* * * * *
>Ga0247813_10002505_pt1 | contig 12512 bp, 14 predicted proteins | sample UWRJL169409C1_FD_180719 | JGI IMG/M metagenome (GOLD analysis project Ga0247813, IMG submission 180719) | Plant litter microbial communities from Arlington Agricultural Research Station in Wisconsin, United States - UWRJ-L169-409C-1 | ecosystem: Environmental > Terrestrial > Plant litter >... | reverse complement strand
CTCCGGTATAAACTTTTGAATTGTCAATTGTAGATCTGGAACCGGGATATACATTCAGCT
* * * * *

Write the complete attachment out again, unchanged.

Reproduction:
>Ga0247813_10002505_pt1 | contig 12512 bp, 14 predicted proteins | sample UWRJL169409C1_FD_180719 | JGI IMG/M metagenome (GOLD analysis project Ga0247813, IMG submission 180719) | Plant litter microbial communities from Arlington Agricultural Research Station in Wisconsin, United States - UWRJ-L169-409C-1 | ecosystem: Environmental > Terrestrial > Plant litter >... | reverse complement strand
CTCCGGTATAAACTTTTGAATTGTCAATTGTAGATCTGGAACCGGGATATACATTCAGCT